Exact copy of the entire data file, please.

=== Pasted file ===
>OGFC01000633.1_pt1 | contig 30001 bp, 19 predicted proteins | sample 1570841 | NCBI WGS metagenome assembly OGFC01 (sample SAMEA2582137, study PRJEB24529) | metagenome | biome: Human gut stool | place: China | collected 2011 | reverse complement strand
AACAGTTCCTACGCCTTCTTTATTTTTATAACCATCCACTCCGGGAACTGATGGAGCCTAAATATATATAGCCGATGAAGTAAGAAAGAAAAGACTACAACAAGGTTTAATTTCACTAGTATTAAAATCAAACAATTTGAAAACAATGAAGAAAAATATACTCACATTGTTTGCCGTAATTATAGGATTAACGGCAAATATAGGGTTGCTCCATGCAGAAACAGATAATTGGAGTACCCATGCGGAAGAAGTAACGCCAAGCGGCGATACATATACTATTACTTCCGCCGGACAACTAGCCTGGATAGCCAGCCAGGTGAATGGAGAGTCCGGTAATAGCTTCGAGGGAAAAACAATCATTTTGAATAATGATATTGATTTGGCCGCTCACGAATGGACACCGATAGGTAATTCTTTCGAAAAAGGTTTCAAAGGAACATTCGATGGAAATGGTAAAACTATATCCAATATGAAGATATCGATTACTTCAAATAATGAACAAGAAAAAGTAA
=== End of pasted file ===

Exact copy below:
>OGFC01000633.1_pt1 | contig 30001 bp, 19 predicted proteins | sample 1570841 | NCBI WGS metagenome assembly OGFC01 (sample SAMEA2582137, study PRJEB24529) | metagenome | biome: Human gut stool | place: China | collected 2011 | reverse complement strand
AACAGTTCCTACGCCTTCTTTATTTTTATAACCATCCACTCCGGGAACTGATGGAGCCTAAATATATATAGCCGATGAAGTAAGAAAGAAAAGACTACAACAAGGTTTAATTTCACTAGTATTAAAATCAAACAATTTGAAAACAATGAAGAAAAATATACTCACATTGTTTGCCGTAATTATAGGATTAACGGCAAATATAGGGTTGCTCCATGCAGAAACAGATAATTGGAGTACCCATGCGGAAGAAGTAACGCCAAGCGGCGATACATATACTATTACTTCCGCCGGACAACTAGCCTGGATAGCCAGCCAGGTGAATGGAGAGTCCGGTAATAGCTTCGAGGGAAAAACAATCATTTTGAATAATGATATTGATTTGGCCGCTCACGAATGGACACCGATAGGTAATTCTTTCGAAAAAGGTTTCAAAGGAACATTCGATGGAAATGGTAAAACTATATCCAATATGAAGATATCGATTACTTCAAATAATGAACAAGAAAAAGTAA